Traning and Education
EHEDG History

Based on an evolving knowledge in hygienic design, EHEDG published additional guideline documents in recent years and identified new assessment criteria for testing and certification. For the sake of food safety, equipment fulfilling the most recent design criteria is considered as the only one suitable for installation into food processing plants. In 2014, EHEDG therefore decided to review the whole certification process and introduced a revised certification scheme as well as new certification requirements. A new certification class was introduced for equipment used in open processes in close proximity to the product contact area, or for equipment which could have a potential influence on the product contact area, and where it could become soiled and must be cleaned in place. These types of equipment (e.g. conveyor drives, vision sensors, etc.) were newly categorized as type EL Class I AUX for auxiliary equipment. The existing type ED was divided into two categories according to the EHEDG definitions, type ED Class I (dry cleaning without dismantling) and type ED Class II (dry cleaning with dismantling).

read more 2014
EHEDG History

Due to an increasing demand from the industry for certification of other component types, EHEDG revised the EL certification scheme in 2009 and introduced several new certificate types. Equipment was now categorized as Class I and Class II according to the equipment definitions, subject to be either cleaned in-place (Class I) or to be dismantled for cleaning (Class II). Equipment used in aseptic applications has been certified since that time according type EL Aseptic. Another special certificate type ED was created, being meant for equipment used for dry cleaning procedures.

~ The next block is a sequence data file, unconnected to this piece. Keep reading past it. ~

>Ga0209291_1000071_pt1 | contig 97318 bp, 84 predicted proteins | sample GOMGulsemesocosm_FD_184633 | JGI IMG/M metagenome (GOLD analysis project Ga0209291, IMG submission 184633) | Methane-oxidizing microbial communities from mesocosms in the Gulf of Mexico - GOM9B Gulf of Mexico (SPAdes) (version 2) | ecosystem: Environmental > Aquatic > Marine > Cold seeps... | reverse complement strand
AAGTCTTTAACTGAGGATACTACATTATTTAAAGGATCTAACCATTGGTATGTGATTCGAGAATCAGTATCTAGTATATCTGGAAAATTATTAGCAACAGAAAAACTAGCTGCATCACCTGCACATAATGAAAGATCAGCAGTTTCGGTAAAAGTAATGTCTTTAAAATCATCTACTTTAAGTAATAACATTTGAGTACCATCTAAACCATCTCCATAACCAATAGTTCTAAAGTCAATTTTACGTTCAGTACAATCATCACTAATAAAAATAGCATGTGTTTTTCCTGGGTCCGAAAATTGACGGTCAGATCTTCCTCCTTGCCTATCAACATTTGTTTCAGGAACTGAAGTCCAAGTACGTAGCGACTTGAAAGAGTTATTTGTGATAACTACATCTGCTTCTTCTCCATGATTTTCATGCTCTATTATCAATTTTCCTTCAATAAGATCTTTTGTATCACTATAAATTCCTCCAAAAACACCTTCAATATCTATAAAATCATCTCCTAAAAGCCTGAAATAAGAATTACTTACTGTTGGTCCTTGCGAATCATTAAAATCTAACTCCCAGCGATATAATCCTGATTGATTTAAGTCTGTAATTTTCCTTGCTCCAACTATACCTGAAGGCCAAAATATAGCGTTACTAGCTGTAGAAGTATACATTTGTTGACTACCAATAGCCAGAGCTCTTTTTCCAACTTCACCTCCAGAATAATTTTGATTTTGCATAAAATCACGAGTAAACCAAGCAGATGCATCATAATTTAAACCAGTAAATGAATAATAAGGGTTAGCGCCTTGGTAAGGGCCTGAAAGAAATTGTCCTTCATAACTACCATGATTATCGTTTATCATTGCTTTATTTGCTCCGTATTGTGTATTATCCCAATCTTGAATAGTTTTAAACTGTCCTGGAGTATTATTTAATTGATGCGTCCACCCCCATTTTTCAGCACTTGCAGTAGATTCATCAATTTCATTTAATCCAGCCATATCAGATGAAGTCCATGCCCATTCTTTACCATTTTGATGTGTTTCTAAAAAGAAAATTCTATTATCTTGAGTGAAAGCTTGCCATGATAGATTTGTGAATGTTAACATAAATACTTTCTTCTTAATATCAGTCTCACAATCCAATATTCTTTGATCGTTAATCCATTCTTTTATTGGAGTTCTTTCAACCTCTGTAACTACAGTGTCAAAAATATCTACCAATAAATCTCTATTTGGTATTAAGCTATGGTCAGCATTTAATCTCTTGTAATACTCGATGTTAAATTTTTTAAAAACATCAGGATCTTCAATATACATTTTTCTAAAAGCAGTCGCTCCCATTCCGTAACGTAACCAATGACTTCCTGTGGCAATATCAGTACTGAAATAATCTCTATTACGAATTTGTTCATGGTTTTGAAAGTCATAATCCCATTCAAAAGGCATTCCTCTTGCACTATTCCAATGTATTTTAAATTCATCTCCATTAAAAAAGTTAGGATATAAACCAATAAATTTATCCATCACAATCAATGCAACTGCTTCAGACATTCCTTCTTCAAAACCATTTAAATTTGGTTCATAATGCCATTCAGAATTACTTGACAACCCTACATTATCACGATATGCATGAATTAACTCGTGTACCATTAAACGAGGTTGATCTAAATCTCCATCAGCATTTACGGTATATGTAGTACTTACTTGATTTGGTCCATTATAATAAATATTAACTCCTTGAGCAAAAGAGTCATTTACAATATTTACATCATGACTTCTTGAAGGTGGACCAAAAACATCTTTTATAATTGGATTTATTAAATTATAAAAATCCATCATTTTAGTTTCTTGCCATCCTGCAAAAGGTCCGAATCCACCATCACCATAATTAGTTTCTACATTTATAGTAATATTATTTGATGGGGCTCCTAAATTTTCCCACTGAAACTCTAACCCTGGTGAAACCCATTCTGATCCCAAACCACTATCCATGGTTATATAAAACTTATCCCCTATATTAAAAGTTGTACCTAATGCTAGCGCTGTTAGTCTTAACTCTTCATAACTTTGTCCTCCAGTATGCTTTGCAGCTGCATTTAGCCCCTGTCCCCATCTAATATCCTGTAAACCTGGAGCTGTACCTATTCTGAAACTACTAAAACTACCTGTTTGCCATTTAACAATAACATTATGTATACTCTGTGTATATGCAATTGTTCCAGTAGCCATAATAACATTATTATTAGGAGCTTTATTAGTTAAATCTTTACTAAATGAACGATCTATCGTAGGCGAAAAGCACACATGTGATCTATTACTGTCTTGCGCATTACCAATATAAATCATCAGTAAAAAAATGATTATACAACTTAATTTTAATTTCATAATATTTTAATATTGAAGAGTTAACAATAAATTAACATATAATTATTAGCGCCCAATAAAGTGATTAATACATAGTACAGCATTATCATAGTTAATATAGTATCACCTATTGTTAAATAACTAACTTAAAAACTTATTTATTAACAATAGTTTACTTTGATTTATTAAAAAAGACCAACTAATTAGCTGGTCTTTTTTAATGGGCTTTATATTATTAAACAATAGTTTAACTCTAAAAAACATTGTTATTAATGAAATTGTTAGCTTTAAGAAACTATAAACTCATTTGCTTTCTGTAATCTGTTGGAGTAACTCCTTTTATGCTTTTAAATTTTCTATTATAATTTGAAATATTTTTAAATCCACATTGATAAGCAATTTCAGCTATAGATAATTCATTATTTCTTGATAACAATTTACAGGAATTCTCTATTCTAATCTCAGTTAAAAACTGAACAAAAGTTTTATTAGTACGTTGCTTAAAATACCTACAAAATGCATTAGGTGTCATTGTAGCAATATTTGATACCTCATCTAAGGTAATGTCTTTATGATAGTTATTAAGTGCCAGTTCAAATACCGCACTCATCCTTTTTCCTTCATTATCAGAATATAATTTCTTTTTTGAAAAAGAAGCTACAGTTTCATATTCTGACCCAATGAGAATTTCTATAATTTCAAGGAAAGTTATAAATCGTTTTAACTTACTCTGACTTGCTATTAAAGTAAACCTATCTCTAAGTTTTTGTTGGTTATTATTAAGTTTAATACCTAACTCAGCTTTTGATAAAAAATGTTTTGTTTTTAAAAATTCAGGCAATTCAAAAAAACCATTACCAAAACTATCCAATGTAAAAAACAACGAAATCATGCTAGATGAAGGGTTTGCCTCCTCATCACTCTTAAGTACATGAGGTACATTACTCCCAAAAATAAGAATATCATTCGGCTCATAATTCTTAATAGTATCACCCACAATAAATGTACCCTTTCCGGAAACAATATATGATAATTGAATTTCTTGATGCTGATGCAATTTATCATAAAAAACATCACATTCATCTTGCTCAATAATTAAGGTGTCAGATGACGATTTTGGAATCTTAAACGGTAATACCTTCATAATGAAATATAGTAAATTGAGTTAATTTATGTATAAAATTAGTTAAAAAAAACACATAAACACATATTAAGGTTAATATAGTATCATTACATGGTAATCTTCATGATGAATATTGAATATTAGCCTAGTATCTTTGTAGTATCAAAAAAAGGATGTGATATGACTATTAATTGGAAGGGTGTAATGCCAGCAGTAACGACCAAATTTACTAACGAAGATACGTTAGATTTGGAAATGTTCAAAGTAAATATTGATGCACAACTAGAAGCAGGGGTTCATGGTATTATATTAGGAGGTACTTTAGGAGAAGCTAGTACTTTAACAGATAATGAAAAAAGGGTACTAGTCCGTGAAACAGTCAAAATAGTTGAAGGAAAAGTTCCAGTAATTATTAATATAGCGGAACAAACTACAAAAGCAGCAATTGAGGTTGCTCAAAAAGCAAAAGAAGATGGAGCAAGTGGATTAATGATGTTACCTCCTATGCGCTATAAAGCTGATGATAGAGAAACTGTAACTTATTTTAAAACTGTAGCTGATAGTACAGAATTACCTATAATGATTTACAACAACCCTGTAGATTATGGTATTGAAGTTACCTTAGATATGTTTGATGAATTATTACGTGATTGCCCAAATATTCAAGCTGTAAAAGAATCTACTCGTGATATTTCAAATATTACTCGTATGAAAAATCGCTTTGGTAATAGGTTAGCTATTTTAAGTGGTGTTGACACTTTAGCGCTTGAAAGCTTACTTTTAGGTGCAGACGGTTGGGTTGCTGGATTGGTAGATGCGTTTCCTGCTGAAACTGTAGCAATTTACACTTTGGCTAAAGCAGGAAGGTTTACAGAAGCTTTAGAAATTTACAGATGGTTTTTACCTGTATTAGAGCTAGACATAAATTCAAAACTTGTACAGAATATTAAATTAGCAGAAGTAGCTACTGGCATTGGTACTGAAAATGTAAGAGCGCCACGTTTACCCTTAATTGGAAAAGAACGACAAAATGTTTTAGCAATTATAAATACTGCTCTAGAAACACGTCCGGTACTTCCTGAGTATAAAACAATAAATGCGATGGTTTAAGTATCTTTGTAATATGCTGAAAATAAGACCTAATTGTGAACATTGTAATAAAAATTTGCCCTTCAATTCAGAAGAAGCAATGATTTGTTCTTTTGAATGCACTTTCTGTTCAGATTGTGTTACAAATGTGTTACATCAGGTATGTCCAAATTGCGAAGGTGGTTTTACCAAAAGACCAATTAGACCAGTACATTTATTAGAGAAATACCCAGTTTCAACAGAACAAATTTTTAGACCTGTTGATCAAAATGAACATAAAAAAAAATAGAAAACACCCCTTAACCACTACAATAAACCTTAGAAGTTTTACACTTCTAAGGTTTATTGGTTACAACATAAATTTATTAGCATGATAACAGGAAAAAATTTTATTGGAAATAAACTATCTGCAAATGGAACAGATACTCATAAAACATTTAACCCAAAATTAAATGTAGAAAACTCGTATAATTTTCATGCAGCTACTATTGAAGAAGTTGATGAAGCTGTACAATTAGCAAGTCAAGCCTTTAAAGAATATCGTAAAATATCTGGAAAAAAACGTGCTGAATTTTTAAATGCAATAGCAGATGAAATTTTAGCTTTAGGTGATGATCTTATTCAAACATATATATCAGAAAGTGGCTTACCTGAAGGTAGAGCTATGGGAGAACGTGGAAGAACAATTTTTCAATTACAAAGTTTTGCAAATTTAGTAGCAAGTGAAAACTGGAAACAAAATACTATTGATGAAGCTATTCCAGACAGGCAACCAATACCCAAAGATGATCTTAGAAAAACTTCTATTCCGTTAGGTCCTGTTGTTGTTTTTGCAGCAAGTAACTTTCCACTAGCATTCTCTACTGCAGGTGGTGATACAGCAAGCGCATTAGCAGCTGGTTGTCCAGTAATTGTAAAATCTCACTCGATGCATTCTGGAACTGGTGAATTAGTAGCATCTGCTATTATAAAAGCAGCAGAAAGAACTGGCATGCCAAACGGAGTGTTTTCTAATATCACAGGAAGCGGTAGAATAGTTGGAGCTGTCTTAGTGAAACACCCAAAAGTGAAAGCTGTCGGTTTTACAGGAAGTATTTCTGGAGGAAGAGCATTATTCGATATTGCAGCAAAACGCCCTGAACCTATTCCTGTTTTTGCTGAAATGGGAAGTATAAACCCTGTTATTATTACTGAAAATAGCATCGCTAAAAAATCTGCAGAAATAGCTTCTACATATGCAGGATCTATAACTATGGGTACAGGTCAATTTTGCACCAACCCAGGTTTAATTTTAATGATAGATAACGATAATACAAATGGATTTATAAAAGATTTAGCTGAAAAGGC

read more 2009
EHEDG History

Starting in the year 2000, EHEDG established the EL certification scheme for liquid handling equipment. The EL certificate was mainly meant for equipment intended to be cleaned in-place (CIP) without dismantling. The equipment was certified (and a logo placed on the equipment) if it was in accordance to EHEDG Document No. 8 on Hygienic design criteria. The equipment was subjected to practical testing using Guideline Doc. 2 to demonstrate compensation for non-compliance for essential technical or functional reasons and suitability for cleaning in-place applications.

read more 2000